“We are not just lonely runners pounding out the miles, but living creatures running on the Earth. When we acknowledge that, we feel alive. We do not have to fight our environment.”
What’s interesting is that I’ve become more adept at getting into that mindful head space even when I’m not high. I’m clearly tapping into something, although I’m not entirely sure what it is, to be honest. Thanks to the federal prohibition against marijuana, the science of running high is hazy at best.
One emerging theory is that the mystical runners’ high is tied to our body’s natural endocannabinoid system, which mediates the effects of cannabis and is found in our brains and central nervous system.
Endorphins, which interact with our brain’s opioid receptors and can release feelings of pleasure during exercise, are simply too large to travel through the blood-brain barrier to trigger that heady, euphoric feeling. Those tiny flowing endocannabinoid molecules, however, are just right.
The runners’ high is not really the same as running high — one is fleeting and ethereal, the other is more of an immersive process — but it feels like a symbiotic relationship. To run high is to run unconsciously, to embrace the run for what it is, regardless of time or distance. To put it another way, running high has opened up possibilities that once felt far beyond my capabilities. Like say, running up a mountain 12,000 feet above sea level.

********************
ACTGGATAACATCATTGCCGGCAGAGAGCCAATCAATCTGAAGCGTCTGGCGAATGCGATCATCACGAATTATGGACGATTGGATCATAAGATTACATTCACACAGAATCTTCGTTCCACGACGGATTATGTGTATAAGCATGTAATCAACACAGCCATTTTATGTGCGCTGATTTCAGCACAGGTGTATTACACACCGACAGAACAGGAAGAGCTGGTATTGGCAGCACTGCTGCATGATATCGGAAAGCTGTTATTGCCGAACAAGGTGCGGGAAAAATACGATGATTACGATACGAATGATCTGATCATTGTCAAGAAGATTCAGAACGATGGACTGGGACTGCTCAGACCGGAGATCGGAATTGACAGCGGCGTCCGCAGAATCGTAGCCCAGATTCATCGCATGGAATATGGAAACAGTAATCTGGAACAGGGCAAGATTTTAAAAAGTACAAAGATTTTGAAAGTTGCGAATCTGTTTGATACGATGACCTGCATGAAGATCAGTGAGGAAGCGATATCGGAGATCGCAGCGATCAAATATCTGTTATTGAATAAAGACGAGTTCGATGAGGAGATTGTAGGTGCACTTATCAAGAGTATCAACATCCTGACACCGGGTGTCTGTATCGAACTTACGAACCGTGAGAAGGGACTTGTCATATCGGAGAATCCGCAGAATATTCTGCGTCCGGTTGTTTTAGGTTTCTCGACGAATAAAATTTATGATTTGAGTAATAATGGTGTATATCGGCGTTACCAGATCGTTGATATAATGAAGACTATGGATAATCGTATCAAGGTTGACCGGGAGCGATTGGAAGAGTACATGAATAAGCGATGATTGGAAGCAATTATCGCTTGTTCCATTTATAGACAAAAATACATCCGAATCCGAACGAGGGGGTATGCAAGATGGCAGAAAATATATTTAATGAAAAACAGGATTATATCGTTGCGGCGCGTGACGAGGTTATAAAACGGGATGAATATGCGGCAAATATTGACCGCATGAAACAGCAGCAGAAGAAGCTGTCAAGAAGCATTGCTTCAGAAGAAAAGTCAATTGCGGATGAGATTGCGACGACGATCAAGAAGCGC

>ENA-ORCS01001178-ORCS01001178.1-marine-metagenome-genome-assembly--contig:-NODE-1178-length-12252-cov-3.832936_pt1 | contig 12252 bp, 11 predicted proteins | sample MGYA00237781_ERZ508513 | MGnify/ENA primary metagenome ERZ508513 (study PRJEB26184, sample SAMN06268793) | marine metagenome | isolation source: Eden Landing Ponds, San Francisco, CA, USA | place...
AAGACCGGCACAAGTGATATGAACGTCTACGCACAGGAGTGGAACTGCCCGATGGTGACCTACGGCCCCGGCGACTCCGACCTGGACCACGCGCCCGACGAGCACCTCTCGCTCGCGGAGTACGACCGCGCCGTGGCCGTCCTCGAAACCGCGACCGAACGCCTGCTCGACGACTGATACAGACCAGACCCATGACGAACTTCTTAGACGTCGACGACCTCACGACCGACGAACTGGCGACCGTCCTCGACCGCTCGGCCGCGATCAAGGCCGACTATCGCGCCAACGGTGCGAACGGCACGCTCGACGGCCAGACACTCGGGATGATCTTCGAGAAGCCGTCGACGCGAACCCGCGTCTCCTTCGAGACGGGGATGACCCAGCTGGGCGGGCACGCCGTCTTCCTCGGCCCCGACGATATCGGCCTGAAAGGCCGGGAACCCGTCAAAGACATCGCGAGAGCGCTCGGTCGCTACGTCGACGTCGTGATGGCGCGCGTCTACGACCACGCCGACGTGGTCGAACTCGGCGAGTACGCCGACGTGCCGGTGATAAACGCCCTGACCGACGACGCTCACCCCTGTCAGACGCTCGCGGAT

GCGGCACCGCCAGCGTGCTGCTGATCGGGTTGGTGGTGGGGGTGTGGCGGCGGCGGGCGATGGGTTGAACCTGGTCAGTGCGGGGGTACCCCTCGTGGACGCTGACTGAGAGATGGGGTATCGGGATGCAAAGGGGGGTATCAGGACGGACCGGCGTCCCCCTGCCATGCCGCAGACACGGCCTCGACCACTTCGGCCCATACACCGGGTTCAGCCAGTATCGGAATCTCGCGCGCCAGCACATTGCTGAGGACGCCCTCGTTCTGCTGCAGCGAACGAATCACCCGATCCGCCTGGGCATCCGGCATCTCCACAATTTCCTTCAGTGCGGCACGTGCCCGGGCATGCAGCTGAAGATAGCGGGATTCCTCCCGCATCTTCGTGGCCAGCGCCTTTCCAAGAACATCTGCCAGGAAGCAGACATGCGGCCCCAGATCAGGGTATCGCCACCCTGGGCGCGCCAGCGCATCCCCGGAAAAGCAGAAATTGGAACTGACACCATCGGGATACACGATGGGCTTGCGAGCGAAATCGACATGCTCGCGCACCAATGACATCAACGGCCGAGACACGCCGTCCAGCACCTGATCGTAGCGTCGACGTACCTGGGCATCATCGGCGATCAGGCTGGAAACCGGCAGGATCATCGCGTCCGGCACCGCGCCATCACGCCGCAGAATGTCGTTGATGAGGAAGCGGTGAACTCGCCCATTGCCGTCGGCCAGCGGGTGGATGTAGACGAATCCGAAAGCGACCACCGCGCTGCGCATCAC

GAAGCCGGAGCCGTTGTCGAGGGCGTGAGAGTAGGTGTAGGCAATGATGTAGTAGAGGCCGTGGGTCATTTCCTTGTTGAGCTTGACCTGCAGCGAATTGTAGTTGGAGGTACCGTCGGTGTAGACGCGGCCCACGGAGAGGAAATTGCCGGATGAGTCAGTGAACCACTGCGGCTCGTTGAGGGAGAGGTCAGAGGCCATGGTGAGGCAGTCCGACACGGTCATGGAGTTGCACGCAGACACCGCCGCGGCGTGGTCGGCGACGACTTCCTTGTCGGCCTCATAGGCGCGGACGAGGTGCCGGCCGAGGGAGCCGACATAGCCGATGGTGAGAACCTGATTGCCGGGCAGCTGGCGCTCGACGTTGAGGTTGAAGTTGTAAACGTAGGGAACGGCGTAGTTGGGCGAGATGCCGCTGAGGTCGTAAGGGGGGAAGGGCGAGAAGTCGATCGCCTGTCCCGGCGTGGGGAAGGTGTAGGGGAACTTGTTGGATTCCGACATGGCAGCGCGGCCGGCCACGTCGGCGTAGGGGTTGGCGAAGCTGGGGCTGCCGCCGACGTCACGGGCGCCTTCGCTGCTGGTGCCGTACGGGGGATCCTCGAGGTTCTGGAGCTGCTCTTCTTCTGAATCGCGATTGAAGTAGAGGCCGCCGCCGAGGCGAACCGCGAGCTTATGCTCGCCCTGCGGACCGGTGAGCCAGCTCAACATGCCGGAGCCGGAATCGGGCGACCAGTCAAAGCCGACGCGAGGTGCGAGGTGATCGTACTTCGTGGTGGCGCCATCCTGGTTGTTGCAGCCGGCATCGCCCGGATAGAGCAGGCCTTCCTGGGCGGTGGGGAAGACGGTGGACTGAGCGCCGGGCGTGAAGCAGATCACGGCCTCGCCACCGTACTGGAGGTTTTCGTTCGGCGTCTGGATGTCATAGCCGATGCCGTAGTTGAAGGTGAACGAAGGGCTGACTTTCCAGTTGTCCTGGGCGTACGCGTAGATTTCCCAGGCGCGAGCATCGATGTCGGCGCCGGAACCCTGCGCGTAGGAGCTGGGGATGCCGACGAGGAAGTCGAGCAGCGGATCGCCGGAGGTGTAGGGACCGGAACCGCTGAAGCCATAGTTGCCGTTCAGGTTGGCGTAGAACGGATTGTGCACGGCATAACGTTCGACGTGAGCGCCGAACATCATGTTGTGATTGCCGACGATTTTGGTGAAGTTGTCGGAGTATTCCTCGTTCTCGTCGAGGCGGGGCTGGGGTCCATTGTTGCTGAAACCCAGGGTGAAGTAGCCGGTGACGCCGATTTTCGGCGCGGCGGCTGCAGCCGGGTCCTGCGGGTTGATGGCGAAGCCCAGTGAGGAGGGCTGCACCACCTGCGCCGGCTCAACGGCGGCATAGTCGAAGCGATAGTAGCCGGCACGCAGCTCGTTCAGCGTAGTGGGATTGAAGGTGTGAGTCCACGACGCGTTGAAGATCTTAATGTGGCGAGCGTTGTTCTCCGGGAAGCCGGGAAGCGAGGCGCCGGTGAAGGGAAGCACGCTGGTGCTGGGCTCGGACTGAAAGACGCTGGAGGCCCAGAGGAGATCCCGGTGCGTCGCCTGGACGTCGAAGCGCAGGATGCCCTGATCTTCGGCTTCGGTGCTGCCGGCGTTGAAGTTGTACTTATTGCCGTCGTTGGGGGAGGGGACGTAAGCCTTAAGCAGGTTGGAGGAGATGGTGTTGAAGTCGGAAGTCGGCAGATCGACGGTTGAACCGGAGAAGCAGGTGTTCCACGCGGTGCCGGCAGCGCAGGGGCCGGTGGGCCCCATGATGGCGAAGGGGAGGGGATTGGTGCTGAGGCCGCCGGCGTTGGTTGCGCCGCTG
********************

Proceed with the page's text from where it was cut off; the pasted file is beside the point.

It should be noted, dear reader, that running high isn’t for everyone. Hell, being high isn’t for everyone. One person’s focused creativity is another’s flighty confusion, and you really don’t want to be roaming the mountains looking for enlightenment without proper training and some kind of guidance. All of that is what brought me to Avery Collins.
Collins stands about 5’8 with piercing blue eyes and a tuft of blonde hair that he’s never quite sure what to do about. He’s clearly fit in the way most people are fit in Steamboat Springs, where he lives with his girlfriend, Sabrina Stanley, who is also an ultrarunner.
It’s not until you get up into the mountains with Collins that it becomes obvious he is an elite athlete. He runs up on his feet, like he’s poised to take flight at any moment, and he has remarkable body control. He stumbled only once on our run while I flopped and flailed a dozen times. He is most of all a quiet runner.
In Steamboat, where he has a full-time job managing the Twisted Trails running store, Collins can choose any number of mountains to run. Since he doesn’t have a car, he’ll often ride his bike out to the trailhead. In the winter he’ll hop on his splitboard and ride down to the base of Mt. Werner before the gondola starts running. He’ll then skin up to the top where he can carve fresh trails before most people have their coffee.
Collins is prone to the occasional stoner moment, but he’s remarkably focused for a 25-year-old. With his sponsorships and his job managing the store, Collins is able to train year-round, making him a full-time ultrarunner, as well. He runs four to five times a week, averaging between 20 and 40 miles per outing with elevation gains in the thousands. And he usually runs high.